Daniel looks about questioning as his thoughts try to rationalize what his eyes are seeing and his ears are hearing. The friendlier rebel boy spits again. “Squirrel meat,” he pauses. “You ain’t got nothin ta worry about, sir. We won’t bother yer house.”
Daniel decides to look around more. He pets a horse on the face, then glances further. He notices two officers looking over a map outside a tent with a table so he then walks toward them. They stand straight and look his way.
The first uniformed officer looks up and notices a some- what nervous Daniel approaching. With an educated tone of comfort, he assures him “We won’t be needing your house, if that’s what you’re seeking.”
“Well, that’s a relief.”
 He looks at the map with puzzlement. “You’re lost, right?”
“No sir. This is Sandy Creek Ridge, yonder is Sugar Hill. Cavalry scouted the area a fortnight back.”
The other officer looks over Daniel then, with a deep good ol’ boy voice, “You seen any Yanks?”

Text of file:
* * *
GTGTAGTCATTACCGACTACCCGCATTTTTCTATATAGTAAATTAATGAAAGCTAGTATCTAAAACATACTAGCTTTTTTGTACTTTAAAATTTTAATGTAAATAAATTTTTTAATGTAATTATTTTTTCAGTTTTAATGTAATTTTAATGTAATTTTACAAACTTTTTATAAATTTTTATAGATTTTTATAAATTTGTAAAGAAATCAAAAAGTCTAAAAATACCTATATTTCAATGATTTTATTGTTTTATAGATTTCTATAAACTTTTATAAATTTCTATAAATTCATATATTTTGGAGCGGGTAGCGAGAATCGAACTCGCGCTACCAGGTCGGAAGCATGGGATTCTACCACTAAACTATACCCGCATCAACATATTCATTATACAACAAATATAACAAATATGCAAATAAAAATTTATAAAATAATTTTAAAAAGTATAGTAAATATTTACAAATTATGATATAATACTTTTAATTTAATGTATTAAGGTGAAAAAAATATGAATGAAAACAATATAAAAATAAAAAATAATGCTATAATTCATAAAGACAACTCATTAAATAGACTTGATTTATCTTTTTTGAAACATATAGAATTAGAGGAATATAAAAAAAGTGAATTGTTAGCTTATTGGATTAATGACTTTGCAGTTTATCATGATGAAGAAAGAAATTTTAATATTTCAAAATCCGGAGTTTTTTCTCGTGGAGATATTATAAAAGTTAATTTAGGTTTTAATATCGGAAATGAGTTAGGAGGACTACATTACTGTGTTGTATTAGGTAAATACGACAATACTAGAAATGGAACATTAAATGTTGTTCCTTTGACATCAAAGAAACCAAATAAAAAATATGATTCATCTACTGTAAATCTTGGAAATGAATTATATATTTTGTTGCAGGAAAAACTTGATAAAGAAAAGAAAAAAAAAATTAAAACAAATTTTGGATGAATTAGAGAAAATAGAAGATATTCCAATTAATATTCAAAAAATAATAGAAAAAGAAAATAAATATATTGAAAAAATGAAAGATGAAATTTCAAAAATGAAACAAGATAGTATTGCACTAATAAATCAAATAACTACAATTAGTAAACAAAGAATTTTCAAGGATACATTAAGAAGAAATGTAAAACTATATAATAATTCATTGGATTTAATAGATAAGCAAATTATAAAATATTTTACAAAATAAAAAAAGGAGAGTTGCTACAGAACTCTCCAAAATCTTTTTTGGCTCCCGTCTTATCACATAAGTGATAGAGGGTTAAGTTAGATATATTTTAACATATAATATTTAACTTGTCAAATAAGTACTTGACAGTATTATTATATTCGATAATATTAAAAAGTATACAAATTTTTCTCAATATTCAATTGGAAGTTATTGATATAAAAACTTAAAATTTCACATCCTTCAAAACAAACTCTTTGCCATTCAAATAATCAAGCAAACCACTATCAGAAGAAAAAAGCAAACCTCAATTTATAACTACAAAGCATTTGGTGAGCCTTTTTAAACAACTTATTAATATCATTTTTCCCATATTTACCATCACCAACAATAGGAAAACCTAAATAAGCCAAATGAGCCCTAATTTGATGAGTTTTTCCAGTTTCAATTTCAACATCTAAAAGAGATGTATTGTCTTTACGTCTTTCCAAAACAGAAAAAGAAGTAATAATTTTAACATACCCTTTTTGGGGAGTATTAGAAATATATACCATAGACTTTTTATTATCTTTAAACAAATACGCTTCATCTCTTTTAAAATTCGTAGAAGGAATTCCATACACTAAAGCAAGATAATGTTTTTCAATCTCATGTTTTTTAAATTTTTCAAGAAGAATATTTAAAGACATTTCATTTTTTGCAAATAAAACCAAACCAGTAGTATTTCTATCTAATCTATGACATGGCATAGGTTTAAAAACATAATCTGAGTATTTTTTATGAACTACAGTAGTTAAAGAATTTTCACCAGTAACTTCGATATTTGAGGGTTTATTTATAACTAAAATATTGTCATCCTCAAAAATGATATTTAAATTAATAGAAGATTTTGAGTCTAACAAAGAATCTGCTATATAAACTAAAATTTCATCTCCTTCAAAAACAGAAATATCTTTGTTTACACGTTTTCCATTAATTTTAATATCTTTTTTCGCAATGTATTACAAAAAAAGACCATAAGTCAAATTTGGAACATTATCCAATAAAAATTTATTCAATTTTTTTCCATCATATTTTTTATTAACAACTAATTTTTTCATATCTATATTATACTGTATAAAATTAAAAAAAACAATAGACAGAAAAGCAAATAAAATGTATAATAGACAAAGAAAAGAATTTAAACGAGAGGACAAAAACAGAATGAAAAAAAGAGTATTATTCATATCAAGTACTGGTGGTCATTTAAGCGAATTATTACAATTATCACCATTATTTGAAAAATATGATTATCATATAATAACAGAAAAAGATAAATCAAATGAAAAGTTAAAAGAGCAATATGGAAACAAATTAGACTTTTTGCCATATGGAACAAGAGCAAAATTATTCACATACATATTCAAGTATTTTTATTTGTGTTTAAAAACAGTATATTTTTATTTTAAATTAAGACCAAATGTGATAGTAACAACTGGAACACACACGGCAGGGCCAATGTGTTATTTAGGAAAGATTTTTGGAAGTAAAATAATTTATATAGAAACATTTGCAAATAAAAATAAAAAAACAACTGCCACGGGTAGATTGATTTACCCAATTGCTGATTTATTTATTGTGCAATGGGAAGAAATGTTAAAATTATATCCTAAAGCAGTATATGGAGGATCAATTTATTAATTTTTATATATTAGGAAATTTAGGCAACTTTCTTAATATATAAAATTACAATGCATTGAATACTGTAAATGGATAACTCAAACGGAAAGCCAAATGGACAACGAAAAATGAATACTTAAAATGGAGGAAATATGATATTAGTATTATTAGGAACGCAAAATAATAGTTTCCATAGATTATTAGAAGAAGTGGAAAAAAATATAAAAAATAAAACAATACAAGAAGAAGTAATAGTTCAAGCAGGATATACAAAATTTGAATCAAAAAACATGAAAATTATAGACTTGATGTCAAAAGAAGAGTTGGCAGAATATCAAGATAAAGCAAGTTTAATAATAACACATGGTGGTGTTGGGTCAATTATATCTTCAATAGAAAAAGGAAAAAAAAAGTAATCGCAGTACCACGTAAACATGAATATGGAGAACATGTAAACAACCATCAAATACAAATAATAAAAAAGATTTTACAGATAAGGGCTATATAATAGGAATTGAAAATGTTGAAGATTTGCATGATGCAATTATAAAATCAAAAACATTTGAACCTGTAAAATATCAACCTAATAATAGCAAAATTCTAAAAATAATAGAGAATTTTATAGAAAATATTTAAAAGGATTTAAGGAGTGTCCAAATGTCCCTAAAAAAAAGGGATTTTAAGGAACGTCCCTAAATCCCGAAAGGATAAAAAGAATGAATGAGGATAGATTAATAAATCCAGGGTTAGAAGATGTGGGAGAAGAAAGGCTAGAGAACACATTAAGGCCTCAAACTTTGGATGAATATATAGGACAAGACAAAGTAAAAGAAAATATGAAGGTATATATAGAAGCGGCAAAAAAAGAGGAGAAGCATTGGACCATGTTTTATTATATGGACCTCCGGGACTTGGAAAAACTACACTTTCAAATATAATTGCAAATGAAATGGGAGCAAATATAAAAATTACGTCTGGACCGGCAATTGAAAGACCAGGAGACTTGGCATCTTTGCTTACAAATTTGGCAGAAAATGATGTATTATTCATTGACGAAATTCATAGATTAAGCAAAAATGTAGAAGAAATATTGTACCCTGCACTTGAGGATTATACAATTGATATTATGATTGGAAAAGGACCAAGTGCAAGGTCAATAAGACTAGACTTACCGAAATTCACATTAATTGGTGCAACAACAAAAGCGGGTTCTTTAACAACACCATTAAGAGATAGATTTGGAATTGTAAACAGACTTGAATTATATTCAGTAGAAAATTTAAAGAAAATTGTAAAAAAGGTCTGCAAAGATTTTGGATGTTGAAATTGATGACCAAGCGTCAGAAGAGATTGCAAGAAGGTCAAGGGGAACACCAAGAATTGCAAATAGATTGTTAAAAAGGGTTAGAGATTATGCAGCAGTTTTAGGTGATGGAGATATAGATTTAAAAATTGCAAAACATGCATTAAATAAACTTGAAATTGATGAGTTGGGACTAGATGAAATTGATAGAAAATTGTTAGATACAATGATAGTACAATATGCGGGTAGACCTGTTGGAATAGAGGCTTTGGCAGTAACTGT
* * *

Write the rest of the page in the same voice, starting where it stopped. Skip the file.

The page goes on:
Quickly, a civilian rider pulls up and slides off his horse with a saddle bag full of mail. He dumps it out on the table and then hands the officers specially tied letters.
The rider is out of breath, “Ya’lls lucky I got through. Yanks everywhere twixt here and Atlanta. No more mail
lieutenant, this is it.”
They quickly hand him some water and food while
he then hops back on his horse and rides off. Daniel’s mouth is open.
The second officer grimaces, “That settles it.”
They go back to their map.
“Agreed. Hood ain’t comin. We’ll retreat further south.”
Daniel walks around unnoticed to where he can see the mail. He picks up an envelope and reads the postmark.
AUGUST 19, 1864
He then picks up a post card, dated the same year, with
perfect cursive handwriting.
My dearest beloved husband, the war can wait. Our children are hungry and crying for their father. Please come home. Your devoted wife, Martha May.